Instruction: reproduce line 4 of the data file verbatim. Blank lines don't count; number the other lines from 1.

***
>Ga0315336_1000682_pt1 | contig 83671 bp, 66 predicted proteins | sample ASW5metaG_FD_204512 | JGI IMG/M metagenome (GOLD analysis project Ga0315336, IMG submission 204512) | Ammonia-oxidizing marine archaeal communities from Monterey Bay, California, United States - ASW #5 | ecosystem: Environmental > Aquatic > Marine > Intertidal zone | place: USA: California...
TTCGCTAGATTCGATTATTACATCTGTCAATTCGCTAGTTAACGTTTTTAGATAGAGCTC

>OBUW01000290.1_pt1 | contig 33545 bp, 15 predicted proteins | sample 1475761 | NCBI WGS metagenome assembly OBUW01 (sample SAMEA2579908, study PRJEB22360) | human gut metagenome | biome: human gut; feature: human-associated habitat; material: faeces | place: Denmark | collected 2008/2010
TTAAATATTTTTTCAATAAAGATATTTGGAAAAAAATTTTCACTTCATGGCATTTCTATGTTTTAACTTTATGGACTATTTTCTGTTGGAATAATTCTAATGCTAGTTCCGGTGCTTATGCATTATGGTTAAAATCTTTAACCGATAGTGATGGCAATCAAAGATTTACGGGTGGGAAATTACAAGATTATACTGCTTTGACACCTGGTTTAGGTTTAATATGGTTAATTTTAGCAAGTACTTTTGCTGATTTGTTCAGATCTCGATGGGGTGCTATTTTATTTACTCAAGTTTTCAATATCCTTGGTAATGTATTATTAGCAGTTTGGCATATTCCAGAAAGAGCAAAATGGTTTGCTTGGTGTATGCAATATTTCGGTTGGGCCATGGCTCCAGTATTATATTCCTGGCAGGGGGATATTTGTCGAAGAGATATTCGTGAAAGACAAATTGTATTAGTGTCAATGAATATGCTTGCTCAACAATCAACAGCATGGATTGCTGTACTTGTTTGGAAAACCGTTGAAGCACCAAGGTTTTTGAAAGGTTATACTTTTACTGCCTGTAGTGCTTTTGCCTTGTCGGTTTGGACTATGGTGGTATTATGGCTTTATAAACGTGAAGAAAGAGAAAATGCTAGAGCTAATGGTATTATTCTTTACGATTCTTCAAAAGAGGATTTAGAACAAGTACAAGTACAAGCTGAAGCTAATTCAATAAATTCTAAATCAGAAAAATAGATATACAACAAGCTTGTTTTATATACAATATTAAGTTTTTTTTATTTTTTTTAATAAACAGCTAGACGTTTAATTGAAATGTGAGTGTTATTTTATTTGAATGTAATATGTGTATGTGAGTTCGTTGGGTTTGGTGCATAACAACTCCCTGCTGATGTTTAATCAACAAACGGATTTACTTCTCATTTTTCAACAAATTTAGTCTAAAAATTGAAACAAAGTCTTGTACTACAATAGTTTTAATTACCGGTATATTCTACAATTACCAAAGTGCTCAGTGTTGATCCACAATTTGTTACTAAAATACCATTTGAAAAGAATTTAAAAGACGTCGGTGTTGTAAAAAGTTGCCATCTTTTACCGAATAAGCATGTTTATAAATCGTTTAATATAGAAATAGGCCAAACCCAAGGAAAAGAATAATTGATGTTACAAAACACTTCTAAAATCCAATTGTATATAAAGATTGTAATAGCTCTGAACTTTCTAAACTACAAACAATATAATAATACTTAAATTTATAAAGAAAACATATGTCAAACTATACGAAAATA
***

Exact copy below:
TTAAATATTTTTTCAATAAAGATATTTGGAAAAAAATTTTCACTTCATGGCATTTCTATGTTTTAACTTTATGGACTATTTTCTGTTGGAATAATTCTAATGCTAGTTCCGGTGCTTATGCATTATGGTTAAAATCTTTAACCGATAGTGATGGCAATCAAAGATTTACGGGTGGGAAATTACAAGATTATACTGCTTTGACACCTGGTTTAGGTTTAATATGGTTAATTTTAGCAAGTACTTTTGCTGATTTGTTCAGATCTCGATGGGGTGCTATTTTATTTACTCAAGTTTTCAATATCCTTGGTAATGTATTATTAGCAGTTTGGCATATTCCAGAAAGAGCAAAATGGTTTGCTTGGTGTATGCAATATTTCGGTTGGGCCATGGCTCCAGTATTATATTCCTGGCAGGGGGATATTTGTCGAAGAGATATTCGTGAAAGACAAATTGTATTAGTGTCAATGAATATGCTTGCTCAACAATCAACAGCATGGATTGCTGTACTTGTTTGGAAAACCGTTGAAGCACCAAGGTTTTTGAAAGGTTATACTTTTACTGCCTGTAGTGCTTTTGCCTTGTCGGTTTGGACTATGGTGGTATTATGGCTTTATAAACGTGAAGAAAGAGAAAATGCTAGAGCTAATGGTATTATTCTTTACGATTCTTCAAAAGAGGATTTAGAACAAGTACAAGTACAAGCTGAAGCTAATTCAATAAATTCTAAATCAGAAAAATAGATATACAACAAGCTTGTTTTATATACAATATTAAGTTTTTTTTATTTTTTTTAATAAACAGCTAGACGTTTAATTGAAATGTGAGTGTTATTTTATTTGAATGTAATATGTGTATGTGAGTTCGTTGGGTTTGGTGCATAACAACTCCCTGCTGATGTTTAATCAACAAACGGATTTACTTCTCATTTTTCAACAAATTTAGTCTAAAAATTGAAACAAAGTCTTGTACTACAATAGTTTTAATTACCGGTATATTCTACAATTACCAAAGTGCTCAGTGTTGATCCACAATTTGTTACTAAAATACCATTTGAAAAGAATTTAAAAGACGTCGGTGTTGTAAAAAGTTGCCATCTTTTACCGAATAAGCATGTTTATAAATCGTTTAATATAGAAATAGGCCAAACCCAAGGAAAAGAATAATTGATGTTACAAAACACTTCTAAAATCCAATTGTATATAAAGATTGTAATAGCTCTGAACTTTCTAAACTACAAACAATATAATAATACTTAAATTTATAAAGAAAACATATGTCAAACTATACGAAAATA